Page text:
What the NBA Taught Me about Life Lessons

Mr. Mullet

Pro Sports and Life LessonsPhoto by Mathias P.R. Reding on Unsplash

The bright lights blinded me and stabbing pain shot into my brain.

Climb your mountain, I whispered to myself. Climb your mountain.

“Wake up, five minutes till we leave,” a low, rumbling voice said from the darkness.

“Dad, five more minutes, I don’t want to get up yet,” I said, my body writhing in morning suffering.

“No, life’s a choice — let’s go — time to work.”

I’ll always remember those words before the sun was up and the rest of the 13-year old boys in the world trained to get better at the game of basketball. 

Granted, I was the one that asked him to wake me up, but I had that dad who was one-third overbearing, one-third dream catcher, and one-third underdog-overachiever.

It was definitely my father’s last two qualities that taught me more about life mastery than anything — especially in sports.

There is a compulsion that comes with greatness.

Look at Kobe Bryant.

Or Wayne Gretzky. 

Or Diana Taurasi.

Or MJ.

Or Jerry Rice.

Look at any startup, artist, entrepreneur, or pro athlete at the top of their mountain, what did they do to create those daily habits?

I’ll tell you.

What drives us to keep climbing our mountains?

Motivation or habits?

Learning or talent?

Effort or ability?

All of it matters.

And this is the interesting part, because I don’t know about you, but I’d usually try to go back to sleep after I heard my early alarm clock as a kid. 

Just five more minutes… Just two more minutes… Just one more…

My dad taught me the five-second rule. 

You have five seconds to consistently make behavior change into a habit at the exact moment you want to create it day after day — from the moment you hear your internal voice fight against you, or alarm, or prompt, or trigger, just start moving. 

“It’s time to go.” 

Even after I made the NBA and then cut a few months later, the life lessons had me rumbling towards my next mountain.

This is how habits work in pro sports.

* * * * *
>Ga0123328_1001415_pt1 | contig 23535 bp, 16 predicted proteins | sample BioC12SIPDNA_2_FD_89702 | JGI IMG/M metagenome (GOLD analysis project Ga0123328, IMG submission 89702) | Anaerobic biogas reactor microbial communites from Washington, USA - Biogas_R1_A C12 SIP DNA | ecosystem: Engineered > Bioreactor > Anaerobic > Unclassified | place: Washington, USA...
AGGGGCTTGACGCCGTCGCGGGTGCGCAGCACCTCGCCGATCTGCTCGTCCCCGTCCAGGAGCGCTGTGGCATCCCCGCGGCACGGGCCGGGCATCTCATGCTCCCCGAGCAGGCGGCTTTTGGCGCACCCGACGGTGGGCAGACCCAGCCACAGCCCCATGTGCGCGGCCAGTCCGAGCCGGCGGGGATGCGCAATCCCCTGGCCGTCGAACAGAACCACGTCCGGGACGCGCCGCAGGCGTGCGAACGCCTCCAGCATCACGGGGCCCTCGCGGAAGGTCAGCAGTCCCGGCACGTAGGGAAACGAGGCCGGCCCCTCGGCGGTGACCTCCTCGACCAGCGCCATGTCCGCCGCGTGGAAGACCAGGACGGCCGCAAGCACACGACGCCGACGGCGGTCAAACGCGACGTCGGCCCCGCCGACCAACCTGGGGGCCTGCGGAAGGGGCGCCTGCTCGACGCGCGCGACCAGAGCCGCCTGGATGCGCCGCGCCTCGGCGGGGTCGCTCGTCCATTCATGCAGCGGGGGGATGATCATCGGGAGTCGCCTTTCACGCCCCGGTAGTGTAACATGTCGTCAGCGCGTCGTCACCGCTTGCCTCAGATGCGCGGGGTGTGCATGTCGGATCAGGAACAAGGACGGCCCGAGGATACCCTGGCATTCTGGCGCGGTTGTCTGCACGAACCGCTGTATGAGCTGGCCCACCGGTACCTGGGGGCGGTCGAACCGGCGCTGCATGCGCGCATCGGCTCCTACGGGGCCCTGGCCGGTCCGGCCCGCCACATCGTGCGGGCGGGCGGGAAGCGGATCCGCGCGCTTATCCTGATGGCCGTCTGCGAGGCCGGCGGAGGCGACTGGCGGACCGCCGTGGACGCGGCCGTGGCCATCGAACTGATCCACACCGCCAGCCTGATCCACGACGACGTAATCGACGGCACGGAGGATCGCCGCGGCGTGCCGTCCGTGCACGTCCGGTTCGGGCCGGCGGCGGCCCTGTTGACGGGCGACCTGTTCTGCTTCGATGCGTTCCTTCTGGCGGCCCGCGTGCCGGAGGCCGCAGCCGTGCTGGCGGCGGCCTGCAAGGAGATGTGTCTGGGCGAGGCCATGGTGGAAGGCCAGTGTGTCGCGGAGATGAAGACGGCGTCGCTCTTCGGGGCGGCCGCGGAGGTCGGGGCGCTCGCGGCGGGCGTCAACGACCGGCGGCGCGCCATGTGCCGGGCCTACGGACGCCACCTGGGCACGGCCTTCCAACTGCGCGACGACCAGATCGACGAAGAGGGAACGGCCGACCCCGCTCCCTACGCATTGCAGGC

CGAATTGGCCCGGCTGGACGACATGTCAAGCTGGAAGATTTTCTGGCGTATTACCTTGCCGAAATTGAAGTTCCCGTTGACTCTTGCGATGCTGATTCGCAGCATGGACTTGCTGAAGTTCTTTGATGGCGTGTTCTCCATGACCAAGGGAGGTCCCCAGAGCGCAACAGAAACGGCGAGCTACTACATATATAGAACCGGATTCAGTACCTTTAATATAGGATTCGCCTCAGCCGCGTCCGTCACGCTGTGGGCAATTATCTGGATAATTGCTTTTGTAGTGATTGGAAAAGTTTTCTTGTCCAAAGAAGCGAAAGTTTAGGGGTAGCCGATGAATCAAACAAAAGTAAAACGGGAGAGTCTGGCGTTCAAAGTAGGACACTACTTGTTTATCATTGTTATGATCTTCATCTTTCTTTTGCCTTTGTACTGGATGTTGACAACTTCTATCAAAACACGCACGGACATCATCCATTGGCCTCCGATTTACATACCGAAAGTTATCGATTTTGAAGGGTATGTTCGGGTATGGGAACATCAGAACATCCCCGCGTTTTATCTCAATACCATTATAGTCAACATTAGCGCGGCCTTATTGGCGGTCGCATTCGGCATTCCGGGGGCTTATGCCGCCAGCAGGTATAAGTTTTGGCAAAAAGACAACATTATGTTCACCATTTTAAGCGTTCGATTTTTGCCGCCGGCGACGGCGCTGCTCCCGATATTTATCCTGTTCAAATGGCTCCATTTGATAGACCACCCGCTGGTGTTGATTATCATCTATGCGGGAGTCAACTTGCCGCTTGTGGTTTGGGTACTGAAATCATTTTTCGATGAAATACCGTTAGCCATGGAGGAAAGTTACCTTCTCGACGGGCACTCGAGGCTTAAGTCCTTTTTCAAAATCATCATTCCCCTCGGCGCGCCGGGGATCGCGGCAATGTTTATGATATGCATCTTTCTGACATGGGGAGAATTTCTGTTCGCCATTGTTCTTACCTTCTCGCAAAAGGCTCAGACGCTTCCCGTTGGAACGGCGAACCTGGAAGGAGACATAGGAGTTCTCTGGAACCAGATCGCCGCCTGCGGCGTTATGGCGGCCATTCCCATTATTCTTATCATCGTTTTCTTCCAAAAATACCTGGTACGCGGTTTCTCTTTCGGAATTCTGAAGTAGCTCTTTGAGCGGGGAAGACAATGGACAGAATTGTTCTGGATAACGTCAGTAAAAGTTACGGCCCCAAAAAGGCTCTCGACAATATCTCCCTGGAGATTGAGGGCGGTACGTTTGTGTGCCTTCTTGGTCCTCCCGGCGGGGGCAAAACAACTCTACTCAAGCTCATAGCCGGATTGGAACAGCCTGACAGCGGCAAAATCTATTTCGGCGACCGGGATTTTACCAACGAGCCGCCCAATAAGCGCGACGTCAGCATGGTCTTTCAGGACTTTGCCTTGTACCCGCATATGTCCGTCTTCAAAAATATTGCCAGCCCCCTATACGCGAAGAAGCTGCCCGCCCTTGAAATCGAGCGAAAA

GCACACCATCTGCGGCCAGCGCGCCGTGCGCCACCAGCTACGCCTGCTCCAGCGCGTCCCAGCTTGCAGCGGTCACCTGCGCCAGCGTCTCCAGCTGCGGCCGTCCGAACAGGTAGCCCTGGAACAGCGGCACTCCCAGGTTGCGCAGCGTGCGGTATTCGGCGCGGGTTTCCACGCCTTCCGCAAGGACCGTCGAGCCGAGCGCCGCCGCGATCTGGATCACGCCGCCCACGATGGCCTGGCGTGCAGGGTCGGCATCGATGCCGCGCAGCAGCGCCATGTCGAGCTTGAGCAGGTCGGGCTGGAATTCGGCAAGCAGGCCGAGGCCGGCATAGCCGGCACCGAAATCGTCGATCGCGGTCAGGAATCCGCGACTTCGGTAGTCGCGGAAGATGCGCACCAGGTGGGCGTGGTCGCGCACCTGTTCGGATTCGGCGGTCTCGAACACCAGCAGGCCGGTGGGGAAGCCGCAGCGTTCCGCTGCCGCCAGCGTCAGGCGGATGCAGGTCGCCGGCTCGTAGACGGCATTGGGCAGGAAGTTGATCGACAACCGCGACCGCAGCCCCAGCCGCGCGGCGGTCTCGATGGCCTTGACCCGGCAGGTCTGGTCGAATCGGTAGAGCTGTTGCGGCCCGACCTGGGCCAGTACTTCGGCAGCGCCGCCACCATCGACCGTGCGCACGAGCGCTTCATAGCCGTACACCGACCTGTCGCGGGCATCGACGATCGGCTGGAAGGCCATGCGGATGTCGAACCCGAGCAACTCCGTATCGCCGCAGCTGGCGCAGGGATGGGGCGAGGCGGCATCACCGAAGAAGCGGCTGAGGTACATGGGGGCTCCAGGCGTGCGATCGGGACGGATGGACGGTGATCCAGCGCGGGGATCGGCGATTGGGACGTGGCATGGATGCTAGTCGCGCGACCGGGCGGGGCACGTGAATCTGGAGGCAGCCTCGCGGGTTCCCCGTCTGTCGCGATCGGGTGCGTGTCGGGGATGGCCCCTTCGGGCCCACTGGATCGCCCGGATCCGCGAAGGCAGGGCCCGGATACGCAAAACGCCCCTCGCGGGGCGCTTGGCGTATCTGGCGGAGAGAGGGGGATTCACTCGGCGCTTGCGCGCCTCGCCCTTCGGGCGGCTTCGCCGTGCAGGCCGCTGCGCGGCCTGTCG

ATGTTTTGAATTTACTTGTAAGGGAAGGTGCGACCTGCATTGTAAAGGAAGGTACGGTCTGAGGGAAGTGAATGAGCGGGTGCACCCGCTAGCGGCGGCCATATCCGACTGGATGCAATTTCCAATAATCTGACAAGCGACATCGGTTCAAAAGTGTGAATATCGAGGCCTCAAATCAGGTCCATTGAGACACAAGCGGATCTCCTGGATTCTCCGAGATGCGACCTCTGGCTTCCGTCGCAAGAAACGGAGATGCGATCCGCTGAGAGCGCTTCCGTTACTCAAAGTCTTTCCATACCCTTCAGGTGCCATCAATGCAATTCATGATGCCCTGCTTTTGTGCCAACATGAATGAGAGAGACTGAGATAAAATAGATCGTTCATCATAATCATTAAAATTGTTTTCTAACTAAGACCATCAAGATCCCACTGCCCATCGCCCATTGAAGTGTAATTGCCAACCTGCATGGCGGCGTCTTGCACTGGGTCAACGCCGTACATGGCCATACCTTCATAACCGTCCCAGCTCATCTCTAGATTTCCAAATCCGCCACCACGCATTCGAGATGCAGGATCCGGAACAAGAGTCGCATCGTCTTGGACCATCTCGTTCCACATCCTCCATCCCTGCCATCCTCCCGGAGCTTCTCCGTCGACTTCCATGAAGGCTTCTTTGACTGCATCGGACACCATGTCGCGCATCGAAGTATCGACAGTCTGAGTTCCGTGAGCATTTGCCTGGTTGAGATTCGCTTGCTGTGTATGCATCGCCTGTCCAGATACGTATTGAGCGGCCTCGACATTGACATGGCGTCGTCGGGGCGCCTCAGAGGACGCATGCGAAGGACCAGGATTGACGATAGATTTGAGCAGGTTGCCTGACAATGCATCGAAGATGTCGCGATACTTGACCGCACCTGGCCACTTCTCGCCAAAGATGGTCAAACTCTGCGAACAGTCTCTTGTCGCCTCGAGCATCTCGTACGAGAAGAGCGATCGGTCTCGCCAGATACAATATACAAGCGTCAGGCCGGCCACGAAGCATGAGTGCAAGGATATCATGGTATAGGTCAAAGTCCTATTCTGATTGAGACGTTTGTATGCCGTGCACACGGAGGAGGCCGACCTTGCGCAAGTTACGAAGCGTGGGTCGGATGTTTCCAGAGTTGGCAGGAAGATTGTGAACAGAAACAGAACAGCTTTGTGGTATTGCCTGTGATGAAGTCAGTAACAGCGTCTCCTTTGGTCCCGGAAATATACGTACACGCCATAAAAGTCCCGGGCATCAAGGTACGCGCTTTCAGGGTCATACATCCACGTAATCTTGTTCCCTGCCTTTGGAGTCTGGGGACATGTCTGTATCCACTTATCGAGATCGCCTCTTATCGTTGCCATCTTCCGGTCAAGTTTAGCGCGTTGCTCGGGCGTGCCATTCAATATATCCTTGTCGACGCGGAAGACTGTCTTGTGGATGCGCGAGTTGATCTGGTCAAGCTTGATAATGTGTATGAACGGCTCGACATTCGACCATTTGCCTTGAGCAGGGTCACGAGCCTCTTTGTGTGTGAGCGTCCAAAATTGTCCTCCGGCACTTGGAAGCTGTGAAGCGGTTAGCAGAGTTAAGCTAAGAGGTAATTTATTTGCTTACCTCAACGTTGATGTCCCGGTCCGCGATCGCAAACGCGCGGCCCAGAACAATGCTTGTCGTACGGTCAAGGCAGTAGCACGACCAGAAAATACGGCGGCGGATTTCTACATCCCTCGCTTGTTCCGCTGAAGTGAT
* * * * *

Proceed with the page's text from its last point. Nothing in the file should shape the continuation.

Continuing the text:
Before things become a habit, the internal monkey-mind battle always begins — yet it’s those people that master their feelings and make their behavior overcome their psychology day after day that eventually keep climbing.

And not that the top is everything, but most people don’t get to climb on their mountain. They get what is left for them. A dead-end job. A career they don’t really like. A world that never manifests into what they dreamt of as a kid.

As a boy, once I heard my dad’s voice change tones, it meant it was time to go.

No waiting.

No thinking.

No talking myself out of it.

“Trevor, the car is leaving in five minutes,” he said, standing at the door. “And remember, motivation is like ice. Feelings are like water. They both melt or run away when a choice gets too hot. That ice melts when times get tough or the water runs off you when you decide to do it and deal with the suffering. You think my body doesn’t hurt, or mornings don’t seem too early for me — but if you keep going, the water flows, the ice melts, and you’ll create the habits others don’t.”

It’s why running is such a great Stoic exercise because new runners will quit before they ever achieve the benefits of what running consistently brings them.

Go run five miles and tell me what your brain tells you and how it tries to get you to stop.

Do it again the next day at the same time.

And then again the next day.

This is the exact process every great pro athlete goes through day after day, and yet, they’ve learned how to do it anyways.